Rabbits are prone to eye infections. It’s unfortunate but true. There can be many undetermined causes, here are a few I know of – a certain bag of hay, a head cold, sitting too close to a heat vent, eye infection just like a human, reaction to poop dish materials or clogged tear ducts in the eye. I’ve had my share of doctor appointments and continue to always have to take one of them in for eye infection.  I noticed that Gracie had an issue with a “generic brand” of Care Fresh finding it’s way into her big pretty eyes. The vet showed me how to just fish the particle out of her eye with a dampened cotton swab and then flood her eye with a basic eye saline (for humans). That did the trick and I got rid of the generic liter box stuff really fast. I make sure I have a supply of eye drops on hand for each rabbit at all times.


Some signs of an eye issue is they may not be as active. He or she may start to hide and not show themselves to you. Rabbits are very good at hiding from you health issues so you must keep a constant watch on them and their behavior. You will sometimes see the outside rim of skin surrounding the eye area turn red. You can notice a white, dried crusty substance in the inside corner of the eye or surrounding the eye.  If the eye is draining, the fur all around the eye will look wet or matted down. Or just a trail of tears coming down their sweet little face leaving  the fur wet and dark.  If you can pull up the eye lid, see if the white area is bloodshot. IF YOU SEE ANY OF THESE SYMPTOMS CALL A RABBIT SAVVY VET FOR AN APPOINTMENT IMMEDIATELY – THESE ISSUES NEVER GO AWAY ON THEIR OWN AND YOU NEED MEDICATION FOR YOUR HONEY BUNNY.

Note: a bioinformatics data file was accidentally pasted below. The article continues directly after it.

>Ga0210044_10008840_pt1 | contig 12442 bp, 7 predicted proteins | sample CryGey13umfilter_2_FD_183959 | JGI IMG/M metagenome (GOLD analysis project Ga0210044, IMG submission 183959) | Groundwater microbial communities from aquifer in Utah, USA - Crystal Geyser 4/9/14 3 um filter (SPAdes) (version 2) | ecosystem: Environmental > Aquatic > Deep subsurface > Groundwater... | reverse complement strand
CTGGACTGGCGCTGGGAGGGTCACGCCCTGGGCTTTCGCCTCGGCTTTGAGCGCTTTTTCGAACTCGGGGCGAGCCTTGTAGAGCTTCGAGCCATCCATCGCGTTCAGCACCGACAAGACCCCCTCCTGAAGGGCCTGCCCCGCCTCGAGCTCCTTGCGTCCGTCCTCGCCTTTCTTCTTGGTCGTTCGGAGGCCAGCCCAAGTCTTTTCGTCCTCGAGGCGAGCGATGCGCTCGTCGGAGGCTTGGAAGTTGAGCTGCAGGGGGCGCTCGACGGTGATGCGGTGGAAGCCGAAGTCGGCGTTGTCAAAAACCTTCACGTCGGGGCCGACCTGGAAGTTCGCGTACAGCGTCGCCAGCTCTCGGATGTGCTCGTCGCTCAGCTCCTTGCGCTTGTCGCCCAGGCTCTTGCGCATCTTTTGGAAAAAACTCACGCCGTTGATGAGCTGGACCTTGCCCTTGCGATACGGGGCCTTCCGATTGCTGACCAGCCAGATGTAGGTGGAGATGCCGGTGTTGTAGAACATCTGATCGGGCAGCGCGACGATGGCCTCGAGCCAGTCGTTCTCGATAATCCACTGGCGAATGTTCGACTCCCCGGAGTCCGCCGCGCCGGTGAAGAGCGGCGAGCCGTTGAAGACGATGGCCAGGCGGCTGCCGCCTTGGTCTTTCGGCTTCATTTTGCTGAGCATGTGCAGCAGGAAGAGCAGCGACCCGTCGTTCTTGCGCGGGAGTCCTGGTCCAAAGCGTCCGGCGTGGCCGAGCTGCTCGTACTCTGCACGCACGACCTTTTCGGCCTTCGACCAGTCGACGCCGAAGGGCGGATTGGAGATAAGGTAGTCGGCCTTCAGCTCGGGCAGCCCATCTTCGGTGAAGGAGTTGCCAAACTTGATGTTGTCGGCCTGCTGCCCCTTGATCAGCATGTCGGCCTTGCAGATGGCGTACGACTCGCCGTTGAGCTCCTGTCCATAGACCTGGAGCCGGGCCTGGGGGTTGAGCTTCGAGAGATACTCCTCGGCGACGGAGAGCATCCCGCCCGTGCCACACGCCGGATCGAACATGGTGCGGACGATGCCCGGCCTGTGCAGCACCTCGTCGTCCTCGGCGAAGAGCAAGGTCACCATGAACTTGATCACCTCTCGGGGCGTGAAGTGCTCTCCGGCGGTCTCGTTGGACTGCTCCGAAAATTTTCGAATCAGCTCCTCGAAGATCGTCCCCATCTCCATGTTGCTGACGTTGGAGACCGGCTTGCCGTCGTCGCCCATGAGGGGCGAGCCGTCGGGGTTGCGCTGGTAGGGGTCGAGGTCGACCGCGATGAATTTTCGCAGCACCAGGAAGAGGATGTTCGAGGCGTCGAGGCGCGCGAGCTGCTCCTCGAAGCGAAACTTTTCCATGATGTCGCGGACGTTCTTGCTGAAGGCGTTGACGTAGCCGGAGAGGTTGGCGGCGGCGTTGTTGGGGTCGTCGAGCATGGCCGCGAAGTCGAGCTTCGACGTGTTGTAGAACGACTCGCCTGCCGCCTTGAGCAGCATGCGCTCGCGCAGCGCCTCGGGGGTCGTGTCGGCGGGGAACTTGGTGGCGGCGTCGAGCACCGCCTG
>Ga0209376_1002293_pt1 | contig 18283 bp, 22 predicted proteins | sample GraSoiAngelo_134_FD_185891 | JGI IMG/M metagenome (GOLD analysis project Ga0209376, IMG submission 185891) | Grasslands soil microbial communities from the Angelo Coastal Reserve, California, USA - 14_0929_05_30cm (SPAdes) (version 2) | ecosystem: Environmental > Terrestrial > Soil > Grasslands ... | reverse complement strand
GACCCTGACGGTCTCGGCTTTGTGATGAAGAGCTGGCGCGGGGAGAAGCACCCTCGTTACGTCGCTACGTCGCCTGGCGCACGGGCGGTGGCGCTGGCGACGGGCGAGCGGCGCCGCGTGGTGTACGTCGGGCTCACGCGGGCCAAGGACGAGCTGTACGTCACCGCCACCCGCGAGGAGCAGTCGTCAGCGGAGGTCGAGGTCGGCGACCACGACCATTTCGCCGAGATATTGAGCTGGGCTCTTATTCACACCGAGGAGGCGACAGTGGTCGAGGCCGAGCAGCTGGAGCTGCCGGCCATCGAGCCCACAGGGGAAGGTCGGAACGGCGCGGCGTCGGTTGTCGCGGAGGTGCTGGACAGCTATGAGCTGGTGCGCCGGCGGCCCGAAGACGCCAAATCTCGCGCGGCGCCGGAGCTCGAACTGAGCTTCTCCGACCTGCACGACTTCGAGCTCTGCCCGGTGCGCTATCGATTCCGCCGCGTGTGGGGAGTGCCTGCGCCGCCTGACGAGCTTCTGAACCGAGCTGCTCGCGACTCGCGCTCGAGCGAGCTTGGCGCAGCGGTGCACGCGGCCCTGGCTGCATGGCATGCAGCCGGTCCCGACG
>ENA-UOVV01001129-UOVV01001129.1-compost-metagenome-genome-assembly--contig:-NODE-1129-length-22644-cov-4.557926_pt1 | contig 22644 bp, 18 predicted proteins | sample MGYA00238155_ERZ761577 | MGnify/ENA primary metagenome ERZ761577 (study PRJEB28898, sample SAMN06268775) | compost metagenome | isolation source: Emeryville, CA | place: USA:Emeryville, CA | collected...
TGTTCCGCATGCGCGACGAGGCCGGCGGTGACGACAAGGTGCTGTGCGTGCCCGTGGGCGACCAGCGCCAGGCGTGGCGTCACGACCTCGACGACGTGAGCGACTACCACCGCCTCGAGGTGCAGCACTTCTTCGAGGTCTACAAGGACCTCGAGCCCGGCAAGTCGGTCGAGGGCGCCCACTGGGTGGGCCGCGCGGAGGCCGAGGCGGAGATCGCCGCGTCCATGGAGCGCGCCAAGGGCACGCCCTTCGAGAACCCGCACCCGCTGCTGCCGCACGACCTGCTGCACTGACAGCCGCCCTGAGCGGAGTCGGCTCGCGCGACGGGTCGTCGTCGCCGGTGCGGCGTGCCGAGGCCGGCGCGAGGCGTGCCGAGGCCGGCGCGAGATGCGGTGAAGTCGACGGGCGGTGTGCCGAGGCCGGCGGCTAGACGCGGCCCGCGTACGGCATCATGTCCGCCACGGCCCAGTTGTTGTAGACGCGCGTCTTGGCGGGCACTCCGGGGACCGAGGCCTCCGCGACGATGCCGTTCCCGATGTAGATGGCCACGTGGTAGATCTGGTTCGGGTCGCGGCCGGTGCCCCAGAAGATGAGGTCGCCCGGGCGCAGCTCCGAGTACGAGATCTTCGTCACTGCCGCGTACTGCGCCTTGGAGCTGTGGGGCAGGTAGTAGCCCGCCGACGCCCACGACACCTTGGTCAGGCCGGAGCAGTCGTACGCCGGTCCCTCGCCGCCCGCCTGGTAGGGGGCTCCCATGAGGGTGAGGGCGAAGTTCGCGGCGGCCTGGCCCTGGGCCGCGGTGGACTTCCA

I also find that rabbits like to sit in front of the heat vent and then dust and particles can blow into their eyes. So I use heat deflectors on the vents in most of my rooms to try and keep them away from the direct blowing of the air. Dino however yanks the deflector off and flings it across the room almost daily. So the vent in his room is just about closed.




To administer eye drops, try putting your bunny in a bunny burrito. Here is video on how to bunny burrito.


Please take your bun to a vet for any kind of an eye problem no matter how minor it may seem. You don’t want them to suffer or be unhealthy.


Since Dino has eye issues, I periodically put artificial tears in both of his eyes. I would say every couple weeks or if I see his eye or eyes starting to get red. This tends to help us ward off the eye infections and vet visits  most of the time.